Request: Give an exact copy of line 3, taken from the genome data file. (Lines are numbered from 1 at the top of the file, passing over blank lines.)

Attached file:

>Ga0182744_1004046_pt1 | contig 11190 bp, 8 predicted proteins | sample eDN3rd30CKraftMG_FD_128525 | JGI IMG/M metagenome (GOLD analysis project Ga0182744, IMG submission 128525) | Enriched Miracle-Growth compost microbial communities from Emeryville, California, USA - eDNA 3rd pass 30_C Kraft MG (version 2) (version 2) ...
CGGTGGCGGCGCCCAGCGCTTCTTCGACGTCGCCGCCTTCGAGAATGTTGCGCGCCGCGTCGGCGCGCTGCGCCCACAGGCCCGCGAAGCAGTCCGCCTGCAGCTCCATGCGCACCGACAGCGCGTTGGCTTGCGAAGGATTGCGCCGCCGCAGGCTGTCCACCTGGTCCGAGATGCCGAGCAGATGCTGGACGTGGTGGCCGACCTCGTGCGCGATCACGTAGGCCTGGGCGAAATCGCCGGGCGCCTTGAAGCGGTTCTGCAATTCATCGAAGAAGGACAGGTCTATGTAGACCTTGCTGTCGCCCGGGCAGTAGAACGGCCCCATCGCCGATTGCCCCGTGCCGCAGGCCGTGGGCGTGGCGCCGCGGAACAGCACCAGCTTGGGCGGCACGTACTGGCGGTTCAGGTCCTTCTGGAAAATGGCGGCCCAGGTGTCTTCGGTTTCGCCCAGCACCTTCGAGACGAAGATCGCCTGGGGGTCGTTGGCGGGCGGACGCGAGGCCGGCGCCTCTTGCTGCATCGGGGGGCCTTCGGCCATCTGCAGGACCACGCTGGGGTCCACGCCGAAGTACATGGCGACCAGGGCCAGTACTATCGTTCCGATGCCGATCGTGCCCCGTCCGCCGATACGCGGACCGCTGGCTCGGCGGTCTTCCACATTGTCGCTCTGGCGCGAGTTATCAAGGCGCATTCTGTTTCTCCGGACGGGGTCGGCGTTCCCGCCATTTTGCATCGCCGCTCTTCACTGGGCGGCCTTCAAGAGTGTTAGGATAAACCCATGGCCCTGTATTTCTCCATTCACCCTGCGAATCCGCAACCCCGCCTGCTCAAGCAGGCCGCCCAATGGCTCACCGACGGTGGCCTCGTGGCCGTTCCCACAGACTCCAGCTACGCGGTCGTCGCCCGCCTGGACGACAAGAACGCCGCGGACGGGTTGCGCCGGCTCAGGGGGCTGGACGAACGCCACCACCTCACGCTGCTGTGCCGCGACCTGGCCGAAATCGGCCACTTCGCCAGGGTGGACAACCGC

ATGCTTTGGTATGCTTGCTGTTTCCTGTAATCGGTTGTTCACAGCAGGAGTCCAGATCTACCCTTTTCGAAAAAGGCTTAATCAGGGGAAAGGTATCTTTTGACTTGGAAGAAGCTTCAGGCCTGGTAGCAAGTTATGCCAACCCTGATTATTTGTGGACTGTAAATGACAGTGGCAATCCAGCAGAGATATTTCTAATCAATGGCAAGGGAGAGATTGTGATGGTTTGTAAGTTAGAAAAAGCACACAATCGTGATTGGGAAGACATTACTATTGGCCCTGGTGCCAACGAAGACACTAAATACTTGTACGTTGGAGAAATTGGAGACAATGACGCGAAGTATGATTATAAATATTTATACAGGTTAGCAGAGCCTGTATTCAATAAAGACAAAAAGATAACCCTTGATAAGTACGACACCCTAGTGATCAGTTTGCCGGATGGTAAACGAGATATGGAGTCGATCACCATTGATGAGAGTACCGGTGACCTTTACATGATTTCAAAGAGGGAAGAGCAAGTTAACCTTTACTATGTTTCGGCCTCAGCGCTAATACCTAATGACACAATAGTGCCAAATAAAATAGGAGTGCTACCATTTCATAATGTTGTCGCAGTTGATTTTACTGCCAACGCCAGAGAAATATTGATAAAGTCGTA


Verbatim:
ATGCTTTGGTATGCTTGCTGTTTCCTGTAATCGGTTGTTCACAGCAGGAGTCCAGATCTACCCTTTTCGAAAAAGGCTTAATCAGGGGAAAGGTATCTTTTGACTTGGAAGAAGCTTCAGGCCTGGTAGCAAGTTATGCCAACCCTGATTATTTGTGGACTGTAAATGACAGTGGCAATCCAGCAGAGATATTTCTAATCAATGGCAAGGGAGAGATTGTGATGGTTTGTAAGTTAGAAAAAGCACACAATCGTGATTGGGAAGACATTACTATTGGCCCTGGTGCCAACGAAGACACTAAATACTTGTACGTTGGAGAAATTGGAGACAATGACGCGAAGTATGATTATAAATATTTATACAGGTTAGCAGAGCCTGTATTCAATAAAGACAAAAAGATAACCCTTGATAAGTACGACACCCTAGTGATCAGTTTGCCGGATGGTAAACGAGATATGGAGTCGATCACCATTGATGAGAGTACCGGTGACCTTTACATGATTTCAAAGAGGGAAGAGCAAGTTAACCTTTACTATGTTTCGGCCTCAGCGCTAATACCTAATGACACAATAGTGCCAAATAAAATAGGAGTGCTACCATTTCATAATGTTGTCGCAGTTGATTTTACTGCCAACGCCAGAGAAATATTGATAAAGTCGTA